?

Log in

No account? Create an account
 

September 6th, 2018 - Yew Erdri Ming

About September 6th, 2018

Directing the Course of a Valentine 08:34 am


One of my favourite episodes of Cowboy Bebop finally gives a backstory to Faye that's surprising but also, in quite a few ways, very much in line with what previous episodes had given us.



Session Fifteen: My Funny Valentine

The title this time comes from the very famous, frequently covered Rogers and Hart song from the 1930s. I doubt there are many who are unfamiliar with the song but, just in case, here's one of my favourite renditions:



Obviously there's the connexion to Faye Valentine (Megumi Hayashibara), given her name, but the lyrics, which convey the affection the singer feels for a lover not only despite but because of his or her appearance or behaviour that's contrary to the ideal, have a broader resonance for the story.



The episode begins with Faye in an initially unexplained flashback strikingly similar to some flashbacks we've seen of Spike (Koichi Yamadera). In both cases, each character is naked, apparently unconscious, bathed in a blue-green light, and surrounded by masked doctors or scientists. But, unlike Spike's flashback, we get some explanation for Faye's within the same episode.



Faye is being thawed out after having been cryogenically frozen for over fifty years. Like the kid in Session Six and Chessmaster Hex in Session Fourteen, Faye is a person from before the hyperspace gate accident that changed everything, the physical changes to Earth wrought by meteors being mirrored by chaotic cultural changes. We see this in a funny moment when Faye wakes and misinterprets everything in the room, from the washing machine she thinks is a television to the thermometer she thinks is a cell phone. Not unlike the many other misleading signifiers of race, gender, and apparel seen in other episodes. Now Faye embodies the experience of the series.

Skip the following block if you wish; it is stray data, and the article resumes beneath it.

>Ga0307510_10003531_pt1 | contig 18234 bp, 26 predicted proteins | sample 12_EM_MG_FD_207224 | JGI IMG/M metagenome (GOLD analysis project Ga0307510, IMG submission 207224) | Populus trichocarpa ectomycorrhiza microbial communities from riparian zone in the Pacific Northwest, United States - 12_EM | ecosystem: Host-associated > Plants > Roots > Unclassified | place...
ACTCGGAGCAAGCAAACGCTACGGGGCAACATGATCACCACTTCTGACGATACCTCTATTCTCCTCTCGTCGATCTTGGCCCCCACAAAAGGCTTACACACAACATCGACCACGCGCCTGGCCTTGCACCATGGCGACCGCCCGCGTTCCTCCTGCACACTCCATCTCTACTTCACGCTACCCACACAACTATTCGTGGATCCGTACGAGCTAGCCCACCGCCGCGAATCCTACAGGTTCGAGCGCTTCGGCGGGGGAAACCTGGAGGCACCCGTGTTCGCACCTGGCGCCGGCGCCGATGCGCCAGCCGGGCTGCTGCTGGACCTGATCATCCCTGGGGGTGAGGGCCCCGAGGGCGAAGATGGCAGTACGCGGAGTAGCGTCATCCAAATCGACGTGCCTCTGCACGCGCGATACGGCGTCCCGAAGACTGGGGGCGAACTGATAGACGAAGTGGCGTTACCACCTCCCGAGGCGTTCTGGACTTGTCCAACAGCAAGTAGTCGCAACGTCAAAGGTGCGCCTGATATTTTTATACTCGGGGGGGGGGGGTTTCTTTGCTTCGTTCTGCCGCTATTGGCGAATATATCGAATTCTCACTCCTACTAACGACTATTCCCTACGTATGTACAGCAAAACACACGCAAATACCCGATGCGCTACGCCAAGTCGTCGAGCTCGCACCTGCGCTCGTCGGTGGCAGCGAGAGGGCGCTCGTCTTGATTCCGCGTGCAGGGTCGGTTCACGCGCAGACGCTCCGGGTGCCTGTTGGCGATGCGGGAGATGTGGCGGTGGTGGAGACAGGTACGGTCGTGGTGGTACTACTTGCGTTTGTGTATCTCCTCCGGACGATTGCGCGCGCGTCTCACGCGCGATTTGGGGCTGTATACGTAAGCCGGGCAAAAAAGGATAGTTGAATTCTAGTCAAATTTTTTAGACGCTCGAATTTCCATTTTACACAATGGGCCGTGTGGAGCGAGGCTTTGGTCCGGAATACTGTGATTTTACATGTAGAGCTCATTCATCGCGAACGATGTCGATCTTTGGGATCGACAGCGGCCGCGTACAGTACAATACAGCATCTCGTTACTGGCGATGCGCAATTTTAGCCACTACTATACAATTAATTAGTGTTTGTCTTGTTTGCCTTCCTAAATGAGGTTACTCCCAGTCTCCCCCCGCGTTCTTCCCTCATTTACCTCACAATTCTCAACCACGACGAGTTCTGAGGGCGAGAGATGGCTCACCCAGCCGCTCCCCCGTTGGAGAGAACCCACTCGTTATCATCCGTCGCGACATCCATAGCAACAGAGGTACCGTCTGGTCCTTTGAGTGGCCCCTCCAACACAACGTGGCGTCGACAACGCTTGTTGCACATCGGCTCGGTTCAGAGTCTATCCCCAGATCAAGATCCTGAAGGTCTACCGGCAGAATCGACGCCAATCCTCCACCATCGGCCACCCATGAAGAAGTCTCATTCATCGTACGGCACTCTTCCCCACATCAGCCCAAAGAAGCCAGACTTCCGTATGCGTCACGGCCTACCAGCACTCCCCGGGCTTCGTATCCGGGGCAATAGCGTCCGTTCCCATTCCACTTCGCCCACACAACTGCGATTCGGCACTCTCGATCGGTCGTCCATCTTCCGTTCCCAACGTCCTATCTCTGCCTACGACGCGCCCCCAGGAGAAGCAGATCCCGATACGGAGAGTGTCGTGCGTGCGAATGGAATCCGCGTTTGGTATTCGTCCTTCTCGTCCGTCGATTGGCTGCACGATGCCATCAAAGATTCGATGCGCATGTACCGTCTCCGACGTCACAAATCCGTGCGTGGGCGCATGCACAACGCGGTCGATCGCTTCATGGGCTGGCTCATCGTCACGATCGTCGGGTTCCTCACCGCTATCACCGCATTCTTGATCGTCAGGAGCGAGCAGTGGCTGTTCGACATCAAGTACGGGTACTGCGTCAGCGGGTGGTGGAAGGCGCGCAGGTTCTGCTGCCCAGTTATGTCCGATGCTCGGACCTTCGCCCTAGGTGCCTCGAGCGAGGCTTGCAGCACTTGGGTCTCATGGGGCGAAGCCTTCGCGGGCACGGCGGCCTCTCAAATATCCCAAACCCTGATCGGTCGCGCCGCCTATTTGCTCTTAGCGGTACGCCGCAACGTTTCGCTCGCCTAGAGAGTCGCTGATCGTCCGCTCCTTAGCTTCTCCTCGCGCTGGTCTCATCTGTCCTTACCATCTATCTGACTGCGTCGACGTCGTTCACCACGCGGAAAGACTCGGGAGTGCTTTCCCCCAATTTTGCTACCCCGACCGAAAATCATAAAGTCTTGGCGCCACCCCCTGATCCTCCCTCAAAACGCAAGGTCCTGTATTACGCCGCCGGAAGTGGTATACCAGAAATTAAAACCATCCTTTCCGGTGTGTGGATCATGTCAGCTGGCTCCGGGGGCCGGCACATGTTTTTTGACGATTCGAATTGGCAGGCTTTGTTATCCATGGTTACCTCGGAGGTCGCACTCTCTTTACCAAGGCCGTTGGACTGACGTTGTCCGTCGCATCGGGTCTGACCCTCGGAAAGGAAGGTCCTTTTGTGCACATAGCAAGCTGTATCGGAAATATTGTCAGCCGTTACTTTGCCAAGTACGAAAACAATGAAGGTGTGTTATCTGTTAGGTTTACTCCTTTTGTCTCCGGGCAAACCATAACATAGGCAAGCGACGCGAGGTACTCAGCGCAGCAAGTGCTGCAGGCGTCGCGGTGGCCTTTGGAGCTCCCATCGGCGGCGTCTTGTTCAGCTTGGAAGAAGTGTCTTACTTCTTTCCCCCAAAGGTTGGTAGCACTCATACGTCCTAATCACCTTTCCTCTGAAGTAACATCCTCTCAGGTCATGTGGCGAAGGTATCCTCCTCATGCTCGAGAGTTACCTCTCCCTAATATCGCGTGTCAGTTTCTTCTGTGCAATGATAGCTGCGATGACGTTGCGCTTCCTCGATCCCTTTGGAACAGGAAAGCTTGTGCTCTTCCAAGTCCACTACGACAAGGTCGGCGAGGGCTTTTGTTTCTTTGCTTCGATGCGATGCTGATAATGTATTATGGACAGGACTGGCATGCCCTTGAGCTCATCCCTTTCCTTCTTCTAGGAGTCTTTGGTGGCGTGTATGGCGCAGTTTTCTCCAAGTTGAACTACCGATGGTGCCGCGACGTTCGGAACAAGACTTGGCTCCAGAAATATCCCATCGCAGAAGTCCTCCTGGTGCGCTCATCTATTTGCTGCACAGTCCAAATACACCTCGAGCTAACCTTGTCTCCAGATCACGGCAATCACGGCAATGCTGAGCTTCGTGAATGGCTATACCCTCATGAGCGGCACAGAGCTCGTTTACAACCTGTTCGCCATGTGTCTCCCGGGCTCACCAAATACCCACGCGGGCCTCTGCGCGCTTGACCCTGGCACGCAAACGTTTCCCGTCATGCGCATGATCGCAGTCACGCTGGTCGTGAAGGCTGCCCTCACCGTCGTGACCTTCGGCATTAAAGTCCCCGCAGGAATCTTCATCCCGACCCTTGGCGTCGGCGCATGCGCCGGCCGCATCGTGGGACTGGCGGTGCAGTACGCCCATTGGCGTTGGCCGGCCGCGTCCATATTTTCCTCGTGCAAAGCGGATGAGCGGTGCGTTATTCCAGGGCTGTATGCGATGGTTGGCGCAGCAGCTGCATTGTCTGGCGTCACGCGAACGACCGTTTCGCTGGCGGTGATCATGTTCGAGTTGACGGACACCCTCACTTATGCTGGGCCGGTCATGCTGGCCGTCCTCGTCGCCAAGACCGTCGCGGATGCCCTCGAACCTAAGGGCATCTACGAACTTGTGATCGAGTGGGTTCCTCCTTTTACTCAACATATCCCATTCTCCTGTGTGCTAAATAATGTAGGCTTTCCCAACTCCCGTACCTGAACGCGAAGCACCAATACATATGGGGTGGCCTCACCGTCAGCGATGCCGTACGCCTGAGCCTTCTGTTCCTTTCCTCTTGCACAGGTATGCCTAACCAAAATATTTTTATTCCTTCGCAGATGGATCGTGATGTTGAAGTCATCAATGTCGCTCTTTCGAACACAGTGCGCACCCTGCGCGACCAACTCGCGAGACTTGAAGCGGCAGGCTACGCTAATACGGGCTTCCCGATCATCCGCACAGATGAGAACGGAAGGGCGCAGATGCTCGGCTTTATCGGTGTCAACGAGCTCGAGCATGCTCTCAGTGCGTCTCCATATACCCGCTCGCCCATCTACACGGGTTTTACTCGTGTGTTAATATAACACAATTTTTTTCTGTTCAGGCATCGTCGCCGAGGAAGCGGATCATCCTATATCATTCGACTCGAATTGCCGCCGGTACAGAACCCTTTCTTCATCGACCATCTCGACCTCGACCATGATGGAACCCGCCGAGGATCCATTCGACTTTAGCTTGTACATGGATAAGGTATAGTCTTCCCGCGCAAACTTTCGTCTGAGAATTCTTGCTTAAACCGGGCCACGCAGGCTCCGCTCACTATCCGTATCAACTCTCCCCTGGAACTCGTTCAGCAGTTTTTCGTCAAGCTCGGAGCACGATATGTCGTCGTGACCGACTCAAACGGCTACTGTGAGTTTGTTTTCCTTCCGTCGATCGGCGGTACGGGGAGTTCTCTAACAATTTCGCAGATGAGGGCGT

But the biggest mistake is her Prince Charming, Whitney Hagas Matsumoto (Akio Otsuka), who immediately compares her to Sleeping Beauty. Faye wakes with no memory of who she is or anything about herself and in this vulnerable state she has little choice but to trust this guy. And then we see, in the present, he's a complete fraud, in fact a small time matrimonial conman who's nabbed by Jet (Unsho Ishizuka).



And now, like the subject of the song, Hagas Matsumoto is hardly the physical ideal of a Prince Charming due to some fat implants. He's also, one should note, one of the show's typical conglomerations of race and culture, his three names each originating from different cultures and his appearance not easily identifiable as any race, though he does reveal the black doctor, Baccus, is his uncle.



Baccus tells Faye his name is a reference to the god of wine and this makes sense for the con artist he ends up being. It turns out they've thawed Faye just to unload a whole lot of debt on her. So the character defining enormous debt we've known about was, at least at the beginning, not her fault. But she believes it is and even when she learns better one assumes that kind of thing, coming right at her rebirth, would have a lasting psychological effect, like a girl being taught women are responsible for original sin.



There are serious implications to that and later episodes will introduce a more sombre tone to Faye's story but for this episode there's an engagingly light tone as we sympathise with poor Fay even as the strange encounters with the future are as ridiculous as they are frightening.

...



This entry is part of a series of entries I’m writing on Cowboy Bebop for its 20th anniversary. I’m reviewing each episode individually. My previous episode reviews can be found here:



Session One

Session Two

Session Three

Session Four

Session Five

Session Six

Session Seven

Session Eight

Session Nine

Session Ten

Session Eleven

Sessions Twelve and Thirteen

Session Fourteen

Current Location: The lab
Current Mood: busybusy
Current Music: "Bossa Rocka" - George Benson
Top of Page Powered by LiveJournal.com